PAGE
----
The songs on this disc we either work songs, shanties or diversionary songs, foc'sle songs or forebitters, sung during the evening dog watch, when the men gathered round a squeeze-box in the foc'sle or, in fair weather, sat round the bitts or around the fore-hatch.
The great days of sailor-singing were in the first two thirds of the nineteenth century, when the really fast ships were evolved. When 'If the men don't sing right, the ship don't move right' was the axiom, and a good shanty-man was always sure of a job on a fast clipper.
Roughly, shanties are of three kinds; capstan shanties, used for such jobs as weighing anchor; halliard shanties for hoisting the heavy yards; short drag shanties for taking in slack or hauling on sheet. and braces.
Notes based on material supplied by A. L. Lloyd and Ewan MacColl.
THE BLACK BALL LINE: Ships of this line had a red swallow tail flag with a black ball in the middle. They ran from New York to Liverpool.
DO ME AMA: A foc'sle song. This version is a little fuller than those printed.
REUBEN RANZO: A halyard shanty. Ranzo is probably a corruption of Lorenzo, and refers to men from the Azores who shipped aboard whalers.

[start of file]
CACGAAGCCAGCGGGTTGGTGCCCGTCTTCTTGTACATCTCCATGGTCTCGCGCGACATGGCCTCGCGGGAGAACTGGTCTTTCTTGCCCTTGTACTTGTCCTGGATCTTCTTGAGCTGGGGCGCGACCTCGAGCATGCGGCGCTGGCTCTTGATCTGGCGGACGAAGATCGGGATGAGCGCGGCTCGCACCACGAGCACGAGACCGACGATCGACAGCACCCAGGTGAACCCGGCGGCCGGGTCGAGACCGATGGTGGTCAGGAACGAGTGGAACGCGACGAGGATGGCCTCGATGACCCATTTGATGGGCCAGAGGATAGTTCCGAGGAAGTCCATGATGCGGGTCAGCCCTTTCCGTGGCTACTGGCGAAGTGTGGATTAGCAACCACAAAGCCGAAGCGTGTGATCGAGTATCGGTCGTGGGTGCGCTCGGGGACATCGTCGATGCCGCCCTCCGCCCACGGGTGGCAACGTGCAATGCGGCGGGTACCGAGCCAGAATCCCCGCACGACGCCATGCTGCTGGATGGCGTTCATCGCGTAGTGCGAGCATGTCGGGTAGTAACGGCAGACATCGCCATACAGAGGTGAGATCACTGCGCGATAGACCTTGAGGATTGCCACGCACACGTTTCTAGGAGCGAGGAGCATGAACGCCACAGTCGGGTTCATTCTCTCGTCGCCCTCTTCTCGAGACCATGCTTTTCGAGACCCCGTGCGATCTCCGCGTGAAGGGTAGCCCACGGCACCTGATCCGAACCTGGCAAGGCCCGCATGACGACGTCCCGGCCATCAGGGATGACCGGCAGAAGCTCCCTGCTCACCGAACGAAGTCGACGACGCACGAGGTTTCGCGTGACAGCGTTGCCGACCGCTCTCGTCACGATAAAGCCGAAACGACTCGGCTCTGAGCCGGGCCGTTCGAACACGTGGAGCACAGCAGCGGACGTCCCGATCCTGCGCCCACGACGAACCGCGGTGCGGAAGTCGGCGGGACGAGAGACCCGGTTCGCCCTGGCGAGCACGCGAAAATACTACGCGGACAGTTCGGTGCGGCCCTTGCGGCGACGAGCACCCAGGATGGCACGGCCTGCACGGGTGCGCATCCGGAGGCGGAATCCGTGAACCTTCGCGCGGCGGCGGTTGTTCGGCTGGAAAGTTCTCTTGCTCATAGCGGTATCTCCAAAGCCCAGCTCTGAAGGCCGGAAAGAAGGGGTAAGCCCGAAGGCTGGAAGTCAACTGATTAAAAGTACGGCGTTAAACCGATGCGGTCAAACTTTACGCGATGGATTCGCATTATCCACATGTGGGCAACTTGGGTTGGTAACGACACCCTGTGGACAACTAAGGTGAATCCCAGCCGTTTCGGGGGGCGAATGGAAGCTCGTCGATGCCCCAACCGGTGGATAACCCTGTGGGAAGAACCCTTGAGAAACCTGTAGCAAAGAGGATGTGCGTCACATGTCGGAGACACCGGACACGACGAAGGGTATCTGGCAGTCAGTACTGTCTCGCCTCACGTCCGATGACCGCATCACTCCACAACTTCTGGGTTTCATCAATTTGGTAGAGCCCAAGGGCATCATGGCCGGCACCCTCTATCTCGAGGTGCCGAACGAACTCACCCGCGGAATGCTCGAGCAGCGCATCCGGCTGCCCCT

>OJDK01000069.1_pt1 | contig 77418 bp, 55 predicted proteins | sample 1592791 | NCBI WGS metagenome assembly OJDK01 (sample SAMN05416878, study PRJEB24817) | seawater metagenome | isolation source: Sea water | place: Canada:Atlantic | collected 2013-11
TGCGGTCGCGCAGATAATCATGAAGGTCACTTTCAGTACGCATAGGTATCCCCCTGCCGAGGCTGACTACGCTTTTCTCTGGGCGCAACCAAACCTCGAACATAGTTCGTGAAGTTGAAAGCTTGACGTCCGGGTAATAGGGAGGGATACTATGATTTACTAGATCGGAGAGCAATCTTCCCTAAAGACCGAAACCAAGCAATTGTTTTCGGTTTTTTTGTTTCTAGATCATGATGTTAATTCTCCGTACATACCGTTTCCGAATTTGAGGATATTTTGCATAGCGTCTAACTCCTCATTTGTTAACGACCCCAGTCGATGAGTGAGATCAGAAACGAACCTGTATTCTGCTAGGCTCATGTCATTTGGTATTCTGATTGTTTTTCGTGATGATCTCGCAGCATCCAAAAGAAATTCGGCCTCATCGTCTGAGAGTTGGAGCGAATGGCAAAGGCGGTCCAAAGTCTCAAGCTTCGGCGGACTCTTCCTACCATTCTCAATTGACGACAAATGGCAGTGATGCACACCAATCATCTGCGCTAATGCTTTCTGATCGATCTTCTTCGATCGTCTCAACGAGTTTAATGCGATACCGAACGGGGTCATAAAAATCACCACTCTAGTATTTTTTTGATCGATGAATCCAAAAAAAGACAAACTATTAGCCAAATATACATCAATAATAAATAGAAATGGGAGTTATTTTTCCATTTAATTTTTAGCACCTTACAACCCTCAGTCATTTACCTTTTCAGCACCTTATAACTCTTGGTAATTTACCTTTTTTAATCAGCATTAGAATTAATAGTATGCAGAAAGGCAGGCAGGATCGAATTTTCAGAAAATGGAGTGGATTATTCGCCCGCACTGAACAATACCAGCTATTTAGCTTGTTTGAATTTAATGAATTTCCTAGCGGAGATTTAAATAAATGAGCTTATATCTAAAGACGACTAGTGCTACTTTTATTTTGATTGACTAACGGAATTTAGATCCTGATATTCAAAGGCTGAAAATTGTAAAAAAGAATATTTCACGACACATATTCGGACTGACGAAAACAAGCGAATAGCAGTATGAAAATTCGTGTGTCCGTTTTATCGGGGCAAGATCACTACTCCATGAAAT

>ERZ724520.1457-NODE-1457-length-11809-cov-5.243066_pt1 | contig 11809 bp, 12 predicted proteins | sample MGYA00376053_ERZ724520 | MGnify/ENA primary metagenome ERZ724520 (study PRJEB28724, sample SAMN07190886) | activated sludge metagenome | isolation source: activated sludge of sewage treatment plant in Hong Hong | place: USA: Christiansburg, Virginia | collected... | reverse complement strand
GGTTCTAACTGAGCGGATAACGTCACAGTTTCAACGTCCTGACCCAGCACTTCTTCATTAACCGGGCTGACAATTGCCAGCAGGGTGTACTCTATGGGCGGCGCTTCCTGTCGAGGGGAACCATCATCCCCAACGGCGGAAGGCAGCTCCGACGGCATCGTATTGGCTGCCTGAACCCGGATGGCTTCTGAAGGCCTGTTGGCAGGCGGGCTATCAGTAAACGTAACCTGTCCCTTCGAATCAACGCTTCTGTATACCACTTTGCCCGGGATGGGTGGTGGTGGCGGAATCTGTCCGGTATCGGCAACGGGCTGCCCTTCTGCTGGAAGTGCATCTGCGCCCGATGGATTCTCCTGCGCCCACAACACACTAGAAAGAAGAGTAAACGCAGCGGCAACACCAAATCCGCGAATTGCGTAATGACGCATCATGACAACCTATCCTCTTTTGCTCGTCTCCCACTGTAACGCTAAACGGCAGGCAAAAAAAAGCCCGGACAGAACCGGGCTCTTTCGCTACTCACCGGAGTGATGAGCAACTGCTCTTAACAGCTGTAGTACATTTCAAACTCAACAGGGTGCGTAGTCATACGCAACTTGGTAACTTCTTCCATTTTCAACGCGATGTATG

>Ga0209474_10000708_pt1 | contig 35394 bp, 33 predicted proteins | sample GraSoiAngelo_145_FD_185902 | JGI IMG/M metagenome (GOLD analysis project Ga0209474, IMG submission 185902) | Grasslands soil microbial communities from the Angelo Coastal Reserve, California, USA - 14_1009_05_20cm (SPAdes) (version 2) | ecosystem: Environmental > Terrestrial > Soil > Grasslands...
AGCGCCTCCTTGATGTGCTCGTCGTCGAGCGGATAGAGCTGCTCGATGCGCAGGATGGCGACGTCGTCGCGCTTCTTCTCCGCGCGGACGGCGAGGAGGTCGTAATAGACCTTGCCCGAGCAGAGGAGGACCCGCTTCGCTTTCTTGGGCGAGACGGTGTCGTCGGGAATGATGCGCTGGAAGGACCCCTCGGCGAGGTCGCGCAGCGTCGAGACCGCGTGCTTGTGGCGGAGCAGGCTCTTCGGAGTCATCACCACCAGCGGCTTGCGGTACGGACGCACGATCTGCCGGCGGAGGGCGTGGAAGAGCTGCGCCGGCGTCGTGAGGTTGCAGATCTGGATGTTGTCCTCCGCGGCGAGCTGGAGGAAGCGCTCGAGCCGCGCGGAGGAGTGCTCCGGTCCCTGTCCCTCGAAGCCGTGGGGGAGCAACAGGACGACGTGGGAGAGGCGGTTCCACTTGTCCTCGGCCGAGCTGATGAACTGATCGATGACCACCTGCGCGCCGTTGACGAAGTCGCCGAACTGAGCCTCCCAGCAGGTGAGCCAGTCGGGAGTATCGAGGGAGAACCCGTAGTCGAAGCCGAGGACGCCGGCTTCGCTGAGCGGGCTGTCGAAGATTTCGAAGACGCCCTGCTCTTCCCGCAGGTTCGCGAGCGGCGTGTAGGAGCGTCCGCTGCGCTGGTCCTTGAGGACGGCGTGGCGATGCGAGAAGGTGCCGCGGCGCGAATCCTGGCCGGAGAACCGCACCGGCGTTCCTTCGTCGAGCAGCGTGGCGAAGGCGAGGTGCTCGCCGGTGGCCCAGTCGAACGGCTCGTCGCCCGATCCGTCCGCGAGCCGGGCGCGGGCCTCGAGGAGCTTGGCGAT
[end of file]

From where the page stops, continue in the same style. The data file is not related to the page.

THE HANDSOME CABIN BOY: A 19th century broadside ballad, that remained a steady seller in fairs and back streets of provincial towns for more than sixty years.
A HUNDRED YEARS AGO: A halliard shanty deriving from a mid nineteenth century minstrel song. 'A Long Time Ago'.
STORMALONG: A shanty for manning the capstan or pumps.
THE COAST OF PERU: Is a song from the hey-day of Pacific spermwhaling; between the 1790's and the 1840's.
THE GAUGER: A gauger is an exciseman. This song dates from about 150 years ago, when liquor smuggling was going strong on the South-East coast of Scotland.
SALLY RACKET: This version of the song probably comes from the ships running to the West Indies. The tune resembles the Jamaican tune Mr. Ramgoat.